Elizabeth Bowen’s mouth-watering description of eating a Sicilian orange in Rome deserves a place at the Nuannaarpoq table.  And I read it a few weeks after moving to Italy and beginning to find red, sweet oranges of a quality I’ve rarely encountered elsewhere.  Some of them are blood-rosey but we are still in search of the crimson hues Bowen mentions. 

A great ripe Sicilian blood orange is in a class by itself: the peel, mottled satin outside, white velvet in, curls away under digs from the thumbs, gladly; the delicate-membraned sections fall asunder like petals, firm flesh not spilling one drop of crimson juice till one bites into them.   Such oranges deserve to be eaten as I ate them, in infiltrated sunshine, with wine to finish.  You become invaded by the eupeptic mellowness of the atmosphere …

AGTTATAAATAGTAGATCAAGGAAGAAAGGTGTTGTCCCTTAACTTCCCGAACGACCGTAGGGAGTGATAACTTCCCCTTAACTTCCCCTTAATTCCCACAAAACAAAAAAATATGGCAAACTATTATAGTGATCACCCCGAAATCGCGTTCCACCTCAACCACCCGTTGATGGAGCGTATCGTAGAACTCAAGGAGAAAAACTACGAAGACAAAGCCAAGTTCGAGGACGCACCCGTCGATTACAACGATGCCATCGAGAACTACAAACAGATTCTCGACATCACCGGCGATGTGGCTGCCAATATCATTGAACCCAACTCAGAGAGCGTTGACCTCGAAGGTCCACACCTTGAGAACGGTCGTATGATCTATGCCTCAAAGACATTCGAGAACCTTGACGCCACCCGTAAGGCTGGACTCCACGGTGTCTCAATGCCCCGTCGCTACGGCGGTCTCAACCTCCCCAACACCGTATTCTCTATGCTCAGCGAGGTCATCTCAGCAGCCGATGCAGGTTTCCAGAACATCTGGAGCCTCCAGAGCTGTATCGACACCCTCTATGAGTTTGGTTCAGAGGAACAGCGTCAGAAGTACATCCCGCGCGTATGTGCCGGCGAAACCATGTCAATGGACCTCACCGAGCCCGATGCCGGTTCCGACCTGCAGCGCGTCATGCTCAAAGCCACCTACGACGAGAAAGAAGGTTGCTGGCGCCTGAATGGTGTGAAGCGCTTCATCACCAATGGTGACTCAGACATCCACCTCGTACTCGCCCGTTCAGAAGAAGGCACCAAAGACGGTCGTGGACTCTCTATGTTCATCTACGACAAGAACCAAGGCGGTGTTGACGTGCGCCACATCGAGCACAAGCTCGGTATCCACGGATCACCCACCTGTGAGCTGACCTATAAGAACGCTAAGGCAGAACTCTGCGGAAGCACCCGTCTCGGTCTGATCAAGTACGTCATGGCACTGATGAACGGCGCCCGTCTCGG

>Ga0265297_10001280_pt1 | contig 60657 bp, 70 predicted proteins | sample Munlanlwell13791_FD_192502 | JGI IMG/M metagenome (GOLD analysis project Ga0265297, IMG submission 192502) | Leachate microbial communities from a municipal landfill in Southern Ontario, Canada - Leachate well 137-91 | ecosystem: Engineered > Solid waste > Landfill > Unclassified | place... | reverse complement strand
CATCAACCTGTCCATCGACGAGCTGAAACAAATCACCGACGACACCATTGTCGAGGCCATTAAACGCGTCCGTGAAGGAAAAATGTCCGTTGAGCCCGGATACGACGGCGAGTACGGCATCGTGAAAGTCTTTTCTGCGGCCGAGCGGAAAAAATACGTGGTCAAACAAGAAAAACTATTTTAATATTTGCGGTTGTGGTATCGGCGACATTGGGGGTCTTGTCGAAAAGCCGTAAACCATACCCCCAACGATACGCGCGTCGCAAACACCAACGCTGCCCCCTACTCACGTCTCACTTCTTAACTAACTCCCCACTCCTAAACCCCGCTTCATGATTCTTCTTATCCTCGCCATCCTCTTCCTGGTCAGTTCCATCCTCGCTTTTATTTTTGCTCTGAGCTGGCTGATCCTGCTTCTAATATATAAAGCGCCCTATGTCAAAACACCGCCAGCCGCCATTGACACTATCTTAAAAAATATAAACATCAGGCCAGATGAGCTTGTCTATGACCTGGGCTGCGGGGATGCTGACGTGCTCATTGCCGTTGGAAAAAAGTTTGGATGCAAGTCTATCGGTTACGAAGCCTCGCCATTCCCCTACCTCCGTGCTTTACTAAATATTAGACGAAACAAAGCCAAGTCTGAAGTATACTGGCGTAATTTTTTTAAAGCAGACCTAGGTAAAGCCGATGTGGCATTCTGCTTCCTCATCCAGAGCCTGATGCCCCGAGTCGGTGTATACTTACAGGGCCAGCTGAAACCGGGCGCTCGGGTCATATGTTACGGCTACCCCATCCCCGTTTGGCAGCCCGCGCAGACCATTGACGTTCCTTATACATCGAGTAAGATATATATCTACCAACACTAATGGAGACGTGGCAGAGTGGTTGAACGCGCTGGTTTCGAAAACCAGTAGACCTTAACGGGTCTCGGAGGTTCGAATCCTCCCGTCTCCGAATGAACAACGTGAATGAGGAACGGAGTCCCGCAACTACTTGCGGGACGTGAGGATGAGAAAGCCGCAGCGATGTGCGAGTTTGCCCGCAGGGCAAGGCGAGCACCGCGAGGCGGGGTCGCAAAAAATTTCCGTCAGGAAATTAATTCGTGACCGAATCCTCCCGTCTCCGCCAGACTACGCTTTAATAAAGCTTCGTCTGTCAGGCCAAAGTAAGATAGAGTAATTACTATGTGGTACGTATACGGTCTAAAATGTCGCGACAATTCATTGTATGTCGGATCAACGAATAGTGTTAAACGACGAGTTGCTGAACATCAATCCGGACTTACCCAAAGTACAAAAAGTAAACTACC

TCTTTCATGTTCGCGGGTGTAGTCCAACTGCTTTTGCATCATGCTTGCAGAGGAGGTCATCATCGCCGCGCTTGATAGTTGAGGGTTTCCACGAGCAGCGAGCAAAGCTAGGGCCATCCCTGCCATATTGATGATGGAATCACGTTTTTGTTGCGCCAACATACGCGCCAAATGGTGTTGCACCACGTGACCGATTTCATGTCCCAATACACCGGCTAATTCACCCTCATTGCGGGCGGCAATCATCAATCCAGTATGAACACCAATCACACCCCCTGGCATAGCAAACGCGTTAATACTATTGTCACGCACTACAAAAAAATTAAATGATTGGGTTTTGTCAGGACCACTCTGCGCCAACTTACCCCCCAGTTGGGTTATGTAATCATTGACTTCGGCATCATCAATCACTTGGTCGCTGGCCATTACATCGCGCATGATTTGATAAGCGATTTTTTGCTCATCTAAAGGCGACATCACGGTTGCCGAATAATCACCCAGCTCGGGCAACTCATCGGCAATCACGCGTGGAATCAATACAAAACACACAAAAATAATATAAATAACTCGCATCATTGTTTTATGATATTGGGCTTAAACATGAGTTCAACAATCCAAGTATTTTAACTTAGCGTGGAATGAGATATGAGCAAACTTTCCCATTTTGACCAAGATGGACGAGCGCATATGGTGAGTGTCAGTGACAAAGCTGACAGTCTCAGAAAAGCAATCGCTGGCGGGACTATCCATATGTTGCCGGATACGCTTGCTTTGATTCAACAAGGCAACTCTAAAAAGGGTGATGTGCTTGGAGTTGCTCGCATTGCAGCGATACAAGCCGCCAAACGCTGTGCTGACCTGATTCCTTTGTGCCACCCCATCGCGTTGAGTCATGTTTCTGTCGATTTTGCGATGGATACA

Wishing you, from oranges or other fruits, eupeptic mellowness.  

Source: Elizabeth Bowen, A Time in Rome (London: Vintage Books, 2010), p. 44

Photo credit: Monica Grabkowska at unsplash

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